Paper Tiger a Roaring Hoax
Paper Tiger a Roaring Hoax

Three months ago, few in China had heard of hunter Zhou Zhenglong, but he now has the dubious reputation of being at the centre of a monumental public hoax.

The Shaanxi Province peasant's photo of a critically endangered South Chinese Tiger in the wild—the first in 30 years—sparked a furious debate between those who believed and those who didn't. Billboards were erected, dissenting officials were punished and a special conservation area was designated.

But the furious exchanges between the “strike the tiger” and “defend the tiger” camps shuddered to a halt when six experts independently declared that Mr Zhou's tiger was, as the famous saying goes, a paper tiger.

Two weeks after Mr Zhou produced the photo on October 3 last year, the Shaanxi Province forestry branch held a press conference, proclaiming that the South Chinese Tiger had been discovered anew.

The South Chinese Tiger is one of the world's 10 most endangered animals. Wild populations are estimated at between 20–30 individuals, but many doubt there are any left at all.

Zhou's tiger made shockwaves around the country, and officials of Zhenping County, where the photo was taken, could hardly conceal their excitement. Anticipating a surge in the region's economy, they promptly began arranging the designation of a “South China Tiger Special Conservation Region”. A billboard was erected along Zhenping County's major highway which read: “Immerse yourself in the nation's natural heart, listen to the South China Tiger's roar, sample Zhenping County's prized cured pork.”

But as interest soared, so did suspicion that the photo was fake. The media, experts of various fields and lawyers became embroiled in the debate, and the Internet again showed itself as a forum for limited freedom of speech.

Others were silenced, such as Li Ping, head of the Zhenping County Forestry Branch's Wild Animal Management Station. The only Zhenping official to voice suspicion that the photos were fake; he was forced by his superiors to leave his office and take sick leave.

The debate became international when American weekly science journal Science Magazine published the photo and outlined the debate surrounding it. As the photo had not yet been verified as real or fake, Zhou Zhenglong was able to demand a fee for its use.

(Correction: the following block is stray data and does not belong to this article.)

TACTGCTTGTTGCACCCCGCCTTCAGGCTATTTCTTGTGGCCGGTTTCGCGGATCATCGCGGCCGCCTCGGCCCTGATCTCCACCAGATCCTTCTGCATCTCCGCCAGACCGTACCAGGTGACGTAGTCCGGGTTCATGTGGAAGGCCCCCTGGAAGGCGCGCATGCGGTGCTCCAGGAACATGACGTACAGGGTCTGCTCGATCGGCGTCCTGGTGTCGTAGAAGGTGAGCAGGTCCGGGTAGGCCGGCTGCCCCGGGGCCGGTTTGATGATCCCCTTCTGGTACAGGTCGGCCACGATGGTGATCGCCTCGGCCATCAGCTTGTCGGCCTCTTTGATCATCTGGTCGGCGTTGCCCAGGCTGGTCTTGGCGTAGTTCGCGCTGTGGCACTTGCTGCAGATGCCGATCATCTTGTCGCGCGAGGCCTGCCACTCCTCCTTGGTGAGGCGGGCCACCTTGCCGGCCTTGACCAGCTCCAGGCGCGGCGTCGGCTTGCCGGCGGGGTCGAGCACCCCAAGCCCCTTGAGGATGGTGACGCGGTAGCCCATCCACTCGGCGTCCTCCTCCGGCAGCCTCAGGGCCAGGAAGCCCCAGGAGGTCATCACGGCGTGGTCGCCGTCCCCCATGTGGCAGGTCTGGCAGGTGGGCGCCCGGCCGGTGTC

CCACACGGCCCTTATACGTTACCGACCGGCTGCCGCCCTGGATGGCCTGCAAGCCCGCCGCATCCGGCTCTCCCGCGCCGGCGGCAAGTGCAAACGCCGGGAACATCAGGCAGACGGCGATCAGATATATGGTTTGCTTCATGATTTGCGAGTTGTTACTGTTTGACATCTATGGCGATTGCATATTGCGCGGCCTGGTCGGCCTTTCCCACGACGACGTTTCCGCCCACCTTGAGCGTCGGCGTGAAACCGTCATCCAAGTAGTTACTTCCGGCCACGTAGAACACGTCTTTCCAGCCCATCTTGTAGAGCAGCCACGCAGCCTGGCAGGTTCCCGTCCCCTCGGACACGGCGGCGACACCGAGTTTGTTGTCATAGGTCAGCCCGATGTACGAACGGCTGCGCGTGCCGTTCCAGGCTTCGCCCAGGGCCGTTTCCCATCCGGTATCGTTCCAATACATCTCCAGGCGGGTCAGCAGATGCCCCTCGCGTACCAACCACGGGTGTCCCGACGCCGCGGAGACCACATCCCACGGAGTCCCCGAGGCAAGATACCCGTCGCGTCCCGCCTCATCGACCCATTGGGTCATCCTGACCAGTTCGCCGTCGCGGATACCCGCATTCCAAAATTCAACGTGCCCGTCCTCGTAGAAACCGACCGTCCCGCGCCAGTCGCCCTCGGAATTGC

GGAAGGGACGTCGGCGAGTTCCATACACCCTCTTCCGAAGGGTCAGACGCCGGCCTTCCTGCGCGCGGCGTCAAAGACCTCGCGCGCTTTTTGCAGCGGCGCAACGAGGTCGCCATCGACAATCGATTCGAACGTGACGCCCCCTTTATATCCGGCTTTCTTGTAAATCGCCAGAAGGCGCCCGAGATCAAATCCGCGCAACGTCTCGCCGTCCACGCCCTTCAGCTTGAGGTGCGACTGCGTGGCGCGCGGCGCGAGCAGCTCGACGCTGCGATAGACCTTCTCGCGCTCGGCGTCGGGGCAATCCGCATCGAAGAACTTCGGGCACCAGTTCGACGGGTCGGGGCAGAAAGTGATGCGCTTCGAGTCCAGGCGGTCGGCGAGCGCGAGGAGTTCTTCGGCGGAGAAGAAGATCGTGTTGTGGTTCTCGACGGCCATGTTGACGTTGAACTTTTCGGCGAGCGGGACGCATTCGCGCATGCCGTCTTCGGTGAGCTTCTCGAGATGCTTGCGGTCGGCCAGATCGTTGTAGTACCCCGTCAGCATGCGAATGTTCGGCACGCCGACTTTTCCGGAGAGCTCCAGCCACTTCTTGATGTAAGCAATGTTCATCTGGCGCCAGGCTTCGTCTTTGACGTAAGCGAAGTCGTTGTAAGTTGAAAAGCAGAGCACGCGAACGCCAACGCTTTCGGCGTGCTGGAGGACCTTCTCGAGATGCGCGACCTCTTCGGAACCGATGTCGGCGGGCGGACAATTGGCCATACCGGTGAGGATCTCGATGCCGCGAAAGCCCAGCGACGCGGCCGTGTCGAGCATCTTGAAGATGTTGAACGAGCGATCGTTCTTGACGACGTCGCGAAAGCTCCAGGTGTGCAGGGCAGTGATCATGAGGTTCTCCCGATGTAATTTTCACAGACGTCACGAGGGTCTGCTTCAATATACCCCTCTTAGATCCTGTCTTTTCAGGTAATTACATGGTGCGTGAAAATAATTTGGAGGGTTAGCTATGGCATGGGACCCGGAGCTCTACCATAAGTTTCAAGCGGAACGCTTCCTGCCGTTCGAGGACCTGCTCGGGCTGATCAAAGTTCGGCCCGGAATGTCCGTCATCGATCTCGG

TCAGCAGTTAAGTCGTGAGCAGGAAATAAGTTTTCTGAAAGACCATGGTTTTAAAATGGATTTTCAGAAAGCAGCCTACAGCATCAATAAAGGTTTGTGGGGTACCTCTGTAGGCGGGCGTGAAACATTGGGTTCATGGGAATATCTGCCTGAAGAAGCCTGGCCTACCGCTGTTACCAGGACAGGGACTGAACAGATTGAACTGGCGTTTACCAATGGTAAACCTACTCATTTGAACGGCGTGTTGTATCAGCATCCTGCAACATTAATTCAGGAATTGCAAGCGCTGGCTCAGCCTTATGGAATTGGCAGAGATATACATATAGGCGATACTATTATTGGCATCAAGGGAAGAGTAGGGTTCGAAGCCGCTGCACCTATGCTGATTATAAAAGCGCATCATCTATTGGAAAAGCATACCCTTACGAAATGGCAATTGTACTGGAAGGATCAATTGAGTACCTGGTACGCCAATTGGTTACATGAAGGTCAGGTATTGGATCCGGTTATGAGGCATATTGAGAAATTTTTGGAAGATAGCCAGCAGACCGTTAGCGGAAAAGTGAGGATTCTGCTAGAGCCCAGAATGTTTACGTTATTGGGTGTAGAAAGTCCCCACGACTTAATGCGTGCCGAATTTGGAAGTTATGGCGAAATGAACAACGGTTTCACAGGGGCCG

The “strike the tiger” camp believed Mr Zhou had taken a large poster sized picture of a South China Tiger and placed it among the bushes to capture his image, and the head-strong Zhenping officials began to waver when Sichuan Province netizen Liu Zhiye located the photo's original source. Mr Netizens recalled the saying “paper tiger” (zhi laohu), coined by dictator Mao Zedong to refer to things which seem threatening, but are in reality harmless.

In early December, the six experts gave their verdict that Mr Zhou's tiger was fake. Among them were big names in image verification, forensics, mapping and topography and communication engineering.

Few could believe that a simple farmer could produce such a whopper of a hoax, and so both arguing camps joined hands to begin searching for the ringleader. They coined a new expression that is now popular on the Internet: “Zhenglong photographing a tiger”, which refers to a person who produces something fake for his or her own gain, and stubbornly refuses to admit the truth when the matter is uncovered.

Others were philosophical, such as esteemed scholar Liu Zhimei, who said Chinese society was facing a crisis of public trust. “The South China Tiger photo incident is not isolated,” Ms Zhimei said. “The media didn't believe those involved with the photo, those involved with the photo wouldn't believe the specialists, the specialists didn't believe the Government, and neither did the government believe the heads of the research institutions. And even less did the research institution heads believe those involved with the photo.”

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